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Meteorology   


commonly call fire. It is not really fire, for fire is an excess of

heat and a sort of ebullition; but in reality, of what we call air,

the part surrounding the earth is moist and warm, because it

contains both vapour and a dry exhalation from the earth. But the next

part, above that, is warm and dry. For vapour is naturally moist and

cold, but the exhalation warm and dry; and vapour is potentially

like water, the exhalation potentially like fire. So we must take

the reason why clouds are not formed in the upper region to be this:

that it is filled not with mere air but rather with a sort of fire.

However, it may well be that the formation of clouds in that upper

region is also prevented by the circular motion. For the air round the

earth is necessarily all of it in motion, except that which is cut off

inside the circumference which makes the earth a complete sphere. In

the case of winds it is actually observable that they originate in

marshy districts of the earth; and they do not seem to blow above

the level of the highest mountains. It is the revolution of the heaven

which carries the air with it and causes its circular motion, fire

being continuous with the upper element and air with fire. Thus its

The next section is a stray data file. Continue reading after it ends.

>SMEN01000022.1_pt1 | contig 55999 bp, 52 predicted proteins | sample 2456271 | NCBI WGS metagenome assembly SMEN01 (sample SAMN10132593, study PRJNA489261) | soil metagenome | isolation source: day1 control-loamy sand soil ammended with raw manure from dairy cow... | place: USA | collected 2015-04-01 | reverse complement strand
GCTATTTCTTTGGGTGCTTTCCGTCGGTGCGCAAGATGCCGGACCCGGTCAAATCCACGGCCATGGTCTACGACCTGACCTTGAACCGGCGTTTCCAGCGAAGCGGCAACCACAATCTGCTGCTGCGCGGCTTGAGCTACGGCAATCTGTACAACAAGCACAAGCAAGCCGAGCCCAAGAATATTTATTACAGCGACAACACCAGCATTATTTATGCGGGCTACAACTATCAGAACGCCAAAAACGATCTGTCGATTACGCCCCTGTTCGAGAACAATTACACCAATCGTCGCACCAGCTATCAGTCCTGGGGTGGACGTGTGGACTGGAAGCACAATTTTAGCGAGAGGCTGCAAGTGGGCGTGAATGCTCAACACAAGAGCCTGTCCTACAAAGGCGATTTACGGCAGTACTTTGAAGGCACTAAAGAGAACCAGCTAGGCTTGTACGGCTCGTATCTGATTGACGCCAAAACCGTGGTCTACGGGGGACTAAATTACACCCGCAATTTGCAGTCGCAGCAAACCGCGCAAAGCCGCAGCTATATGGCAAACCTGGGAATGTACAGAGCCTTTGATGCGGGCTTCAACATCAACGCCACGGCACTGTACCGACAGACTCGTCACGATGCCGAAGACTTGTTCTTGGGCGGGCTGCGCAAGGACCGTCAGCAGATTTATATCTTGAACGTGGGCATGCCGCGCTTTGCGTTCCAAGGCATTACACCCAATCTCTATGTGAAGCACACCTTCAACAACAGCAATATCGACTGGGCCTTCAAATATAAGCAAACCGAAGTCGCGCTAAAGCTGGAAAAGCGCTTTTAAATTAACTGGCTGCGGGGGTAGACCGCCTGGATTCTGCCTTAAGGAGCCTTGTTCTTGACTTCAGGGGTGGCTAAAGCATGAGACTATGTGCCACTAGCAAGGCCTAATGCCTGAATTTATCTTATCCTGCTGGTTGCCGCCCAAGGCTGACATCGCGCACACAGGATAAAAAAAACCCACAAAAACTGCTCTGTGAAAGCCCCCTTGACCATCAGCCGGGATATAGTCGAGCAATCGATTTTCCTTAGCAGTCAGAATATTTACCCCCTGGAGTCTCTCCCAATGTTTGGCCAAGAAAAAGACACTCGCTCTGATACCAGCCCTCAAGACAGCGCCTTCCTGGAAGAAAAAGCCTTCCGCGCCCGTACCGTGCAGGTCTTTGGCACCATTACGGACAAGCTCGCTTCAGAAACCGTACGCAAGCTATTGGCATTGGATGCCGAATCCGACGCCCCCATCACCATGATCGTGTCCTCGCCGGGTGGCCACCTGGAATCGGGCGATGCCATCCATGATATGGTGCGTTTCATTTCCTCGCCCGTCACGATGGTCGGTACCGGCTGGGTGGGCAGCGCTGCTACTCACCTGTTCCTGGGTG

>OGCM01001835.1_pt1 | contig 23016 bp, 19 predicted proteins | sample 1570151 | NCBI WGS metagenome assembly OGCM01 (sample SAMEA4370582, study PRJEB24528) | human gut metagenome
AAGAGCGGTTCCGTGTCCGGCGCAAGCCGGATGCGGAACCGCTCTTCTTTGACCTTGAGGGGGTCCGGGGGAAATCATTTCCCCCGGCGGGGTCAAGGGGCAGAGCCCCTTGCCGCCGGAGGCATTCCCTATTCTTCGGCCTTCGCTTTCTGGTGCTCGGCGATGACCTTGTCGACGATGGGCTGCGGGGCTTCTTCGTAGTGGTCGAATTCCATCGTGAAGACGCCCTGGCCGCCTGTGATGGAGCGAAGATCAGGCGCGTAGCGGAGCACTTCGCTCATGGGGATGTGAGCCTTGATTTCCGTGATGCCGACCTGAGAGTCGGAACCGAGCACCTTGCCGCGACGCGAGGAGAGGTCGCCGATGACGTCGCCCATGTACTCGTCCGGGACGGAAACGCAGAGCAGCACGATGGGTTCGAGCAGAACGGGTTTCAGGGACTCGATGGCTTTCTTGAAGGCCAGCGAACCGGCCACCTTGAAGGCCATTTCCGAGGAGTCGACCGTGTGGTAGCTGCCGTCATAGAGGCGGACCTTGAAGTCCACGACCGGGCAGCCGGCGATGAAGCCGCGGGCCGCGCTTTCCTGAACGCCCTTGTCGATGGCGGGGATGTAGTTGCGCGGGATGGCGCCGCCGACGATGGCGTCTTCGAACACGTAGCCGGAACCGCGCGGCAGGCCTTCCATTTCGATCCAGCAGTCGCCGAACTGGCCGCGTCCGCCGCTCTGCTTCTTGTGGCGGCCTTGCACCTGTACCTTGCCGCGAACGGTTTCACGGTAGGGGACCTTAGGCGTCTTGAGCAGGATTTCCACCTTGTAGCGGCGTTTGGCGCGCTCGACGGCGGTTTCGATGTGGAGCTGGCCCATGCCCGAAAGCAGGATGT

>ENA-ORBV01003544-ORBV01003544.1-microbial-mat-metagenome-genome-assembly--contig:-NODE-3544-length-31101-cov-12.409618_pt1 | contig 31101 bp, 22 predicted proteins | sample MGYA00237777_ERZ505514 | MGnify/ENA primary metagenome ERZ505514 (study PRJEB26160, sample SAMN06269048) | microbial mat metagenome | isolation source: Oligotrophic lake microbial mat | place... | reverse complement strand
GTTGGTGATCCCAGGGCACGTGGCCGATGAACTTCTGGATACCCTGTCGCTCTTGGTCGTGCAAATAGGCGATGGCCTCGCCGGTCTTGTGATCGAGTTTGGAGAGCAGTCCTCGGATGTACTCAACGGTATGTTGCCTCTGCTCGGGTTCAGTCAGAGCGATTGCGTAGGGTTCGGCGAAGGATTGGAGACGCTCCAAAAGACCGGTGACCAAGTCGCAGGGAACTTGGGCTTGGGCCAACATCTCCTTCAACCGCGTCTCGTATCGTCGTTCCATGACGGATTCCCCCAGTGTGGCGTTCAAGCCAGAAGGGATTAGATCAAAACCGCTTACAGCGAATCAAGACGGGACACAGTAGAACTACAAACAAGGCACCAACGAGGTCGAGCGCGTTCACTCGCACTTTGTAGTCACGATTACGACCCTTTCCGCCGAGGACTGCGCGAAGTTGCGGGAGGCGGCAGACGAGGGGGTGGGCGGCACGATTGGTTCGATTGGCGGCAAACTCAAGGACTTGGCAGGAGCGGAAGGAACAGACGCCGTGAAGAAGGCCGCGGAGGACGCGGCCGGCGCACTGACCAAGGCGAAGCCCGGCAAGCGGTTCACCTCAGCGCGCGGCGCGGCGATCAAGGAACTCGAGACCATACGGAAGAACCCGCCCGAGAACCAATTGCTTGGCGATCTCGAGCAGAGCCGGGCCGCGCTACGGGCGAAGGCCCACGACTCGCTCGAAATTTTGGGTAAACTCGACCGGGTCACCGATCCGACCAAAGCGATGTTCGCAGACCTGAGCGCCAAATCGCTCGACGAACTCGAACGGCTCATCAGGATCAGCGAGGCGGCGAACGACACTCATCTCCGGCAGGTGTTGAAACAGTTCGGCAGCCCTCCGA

motion is a second reason why that air is not condensed into water.

But whenever a particle of air grows heavy, the warmth in it is

squeezed out into the upper region and it sinks, and other particles

in turn are carried up together with the fiery exhalation. Thus the

one region is always full of air and the other of fire, and each of

them is perpetually in a state of change.

So much to explain why clouds are not formed and why the air is

not condensed into water, and what account must be given of the

space between the stars and the earth, and what is the body that fills

it.

As for the heat derived from the sun, the right place for a

special and scientific account of it is in the treatise about sense,

since heat is an affection of sense, but we may now explain how it can

be produced by the heavenly bodies which are not themselves hot.

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